Decker: Love, God, and Sex in Sedona

The music of Brandon Decker, who records as decker. has proven to be a pleasant surprise. Primarily based in Sedona, an area known more for snoozy New Age, smooth jazz, and coffeehouse folk, Decker's third record, Broken Belts, Broken Bones doesn't sound unlike something you might hear over the sound of your espresso being made, but there's enough grit, creeping unease, and lyrical darkness on the record to appeal to fans of Nick Cave and Leonard Cohen as much as fans of The Swell Season or Damien Rice.

I spoke with Decker while he was grabbing some coffee in Oak Creek Canyon. Decker is a bit of an rambler; he's temporarily relocated to Flagstaff, lived and gigged in Phoenix with his old band, A Vacant Night Sky, and has toured the West Coast will his full band. We discussed his record, the "big three" topics, and his impressions of the Phoenix music scene.

decker. is scheduled to perform Thursday, December 22, at The Rhythm Room.

Up on the Sun: A lot of singer/songwriter records really bore me. The "dude with an acoustic guitar" is tough to pull off. That's why I like Broken Belts, Broken Bones -- there's a lot of orchestration.

Brandon Decker: I do all the arrangements, not to toot my own horn. But one thing I'm really looking forward to is making another album. Every time I've made an album, I've kind of sessioned out different people. But the band I have now, a seven-piece, we've really solidified. We're going to start a new album in January. I'm really looking forward to it. [The band is] tight, we've played a bunch of shows. The guys have been some some extensive tours with me, and it's finally shaping into the sound I'm desiring: more psychedelic and more band-oriented. Relying less on me and more on a band...the next one is going to be awesome. Broken Belts, Broken Bones features some great players -- my drummer, Ed Barattini played with Richie Havens and Stanley Jordan.

Some of the press has likened you to folk singers like Woody Guthrie, Bob Dylan, Townes Van Zandt. Is that the kind of stuff you actually listen to?

I do. I definitely have always had - I dunno, what came first the chicken or the egg - but ever since I started writing songs guitar has always been my true limit. I've played guitar 14 years, and I finally feel like I'm starting to get somewhere with it. In my younger years I was listening to Mars Volta and At the Drive In, and I've always liked more complex constructs, but what my guitar playing required was more Neil Young-type compositions.

My interests cross all genres. I love the folk, and with my second album, Long as the Night, I was listening to a lot of Leonard Cohen, Bob Dylan, The Band, Townes Van Zandt, stuff like that. Stuff with a rustic, old-timey feel. I want my music to be modern, and not emulate anybody. I want my songs to be a cross section of all the things I listen to. It's like a puzzle, every piece that impacts you.

Your BandCamp page lists one of your genres as "white-boy gospel." Is that a part of things, too?

A lot of that developed live. I got into the idea of these harmonies, breakdowns with clapping, kind of chanting, and that was definitely inspired by negro spirituals. Not that I was specifically listening to a lot of that. I kind of started steering away from the white-boy gospel description [after seeing it in press], because it gives people this religious connotation that might scare some people off. I'm not religious. I'm definitely agnostic. I don't have anything against religioun, but I don't want to pigeonhole myself into that.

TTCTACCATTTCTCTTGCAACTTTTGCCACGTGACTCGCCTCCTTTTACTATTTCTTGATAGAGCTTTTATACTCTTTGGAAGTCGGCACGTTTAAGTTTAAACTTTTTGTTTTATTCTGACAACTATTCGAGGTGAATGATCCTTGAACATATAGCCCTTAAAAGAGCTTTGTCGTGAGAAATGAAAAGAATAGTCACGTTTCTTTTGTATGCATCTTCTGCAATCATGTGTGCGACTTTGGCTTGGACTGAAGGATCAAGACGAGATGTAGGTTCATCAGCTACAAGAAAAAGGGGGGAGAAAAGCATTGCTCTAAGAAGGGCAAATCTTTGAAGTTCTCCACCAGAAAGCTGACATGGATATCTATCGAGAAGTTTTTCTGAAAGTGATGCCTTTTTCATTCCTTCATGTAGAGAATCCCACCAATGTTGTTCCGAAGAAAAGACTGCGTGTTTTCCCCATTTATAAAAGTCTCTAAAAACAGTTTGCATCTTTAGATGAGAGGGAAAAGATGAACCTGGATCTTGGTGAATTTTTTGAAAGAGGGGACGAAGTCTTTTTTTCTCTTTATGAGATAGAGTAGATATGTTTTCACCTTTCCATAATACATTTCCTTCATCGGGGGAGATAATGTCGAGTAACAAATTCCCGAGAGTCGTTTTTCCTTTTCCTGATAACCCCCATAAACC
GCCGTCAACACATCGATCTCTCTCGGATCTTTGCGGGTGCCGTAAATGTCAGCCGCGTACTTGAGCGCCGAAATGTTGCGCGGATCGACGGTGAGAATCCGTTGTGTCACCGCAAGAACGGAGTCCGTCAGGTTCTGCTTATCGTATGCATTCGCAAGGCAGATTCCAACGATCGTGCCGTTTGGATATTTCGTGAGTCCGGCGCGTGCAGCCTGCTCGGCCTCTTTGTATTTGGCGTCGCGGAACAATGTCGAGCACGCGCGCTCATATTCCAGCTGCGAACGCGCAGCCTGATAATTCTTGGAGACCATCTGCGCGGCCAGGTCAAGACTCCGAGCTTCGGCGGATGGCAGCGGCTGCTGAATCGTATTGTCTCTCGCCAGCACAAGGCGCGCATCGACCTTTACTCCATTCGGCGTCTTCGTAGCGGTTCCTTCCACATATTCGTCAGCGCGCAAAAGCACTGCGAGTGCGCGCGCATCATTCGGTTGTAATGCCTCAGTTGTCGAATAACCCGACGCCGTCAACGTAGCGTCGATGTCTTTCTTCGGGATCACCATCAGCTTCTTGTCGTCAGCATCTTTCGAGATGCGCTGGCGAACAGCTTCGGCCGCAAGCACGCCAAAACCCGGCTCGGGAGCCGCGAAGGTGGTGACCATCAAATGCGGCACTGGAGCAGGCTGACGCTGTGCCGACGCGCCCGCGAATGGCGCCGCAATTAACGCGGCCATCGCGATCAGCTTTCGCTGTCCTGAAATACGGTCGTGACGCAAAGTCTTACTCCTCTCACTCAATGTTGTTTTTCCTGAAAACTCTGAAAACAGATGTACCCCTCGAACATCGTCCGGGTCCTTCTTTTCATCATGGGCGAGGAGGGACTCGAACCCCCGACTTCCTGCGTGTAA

It's easy for people to confuse the shared religious language most Americans have an innate understanding for expressions of belief. In folk music, those are common metaphors. You sing "Wretch like these," on the record, and have a song called "Judas Kiss." That's just terminology people understand.

I'm sure if we were in India, it would be different. For me, music has always been really personal. I had a treacherous in in my younger life; my teens and early 20s were remarkably fucked up. There's no way for me to separate that from my music. That's why my music deals with salvation, redemption. When you get into that, that kind of language just kind of flows. I read an article where Sam Beam from Iron and Wine said his songs were about love, God, and sex, what else is is there to really write about? [Laughs]

You've been playing more in Phoenix, opening up shows for bands like Deer Tick.

It's been a long crack, trying to break through and get good shows. I just feel like the Phoenix music scene is different from when I lived down there [in 2008]. It used to be there were two or three bands that had a draw. Most bands had a hard time getting a draw, no matter who they were, how good they were, or where [they were playing]. Now it seems like there's packed shows, artists supporting artists, sharing fan bases.

You're playing Psyko Steven's Christmas show with Sunorus and Bad Cactus Brass Band. Any chance you'll play some Christmas songs?

Naw. [Laughs] That's not really my bag.

decker. is scheduled to perform Thursday, December 22, at The Rhythm Room.

Follow us on Twitter and friend us on Facebook

KEEP PHOENIX NEW TIMES FREE... Since we started Phoenix New Times, it has been defined as the free, independent voice of Phoenix, and we'd like to keep it that way. With local media under siege, it's more important than ever for us to rally support behind funding our local journalism. You can help by participating in our "I Support" program, allowing us to keep offering readers access to our incisive coverage of local news, food and culture with no paywalls.
Jason P. Woodbury is a music and pop-culture writer based in Phoenix. He is a regular contributor to the music blog Aquarium Drunkard and co-host of the Transmissions podcast.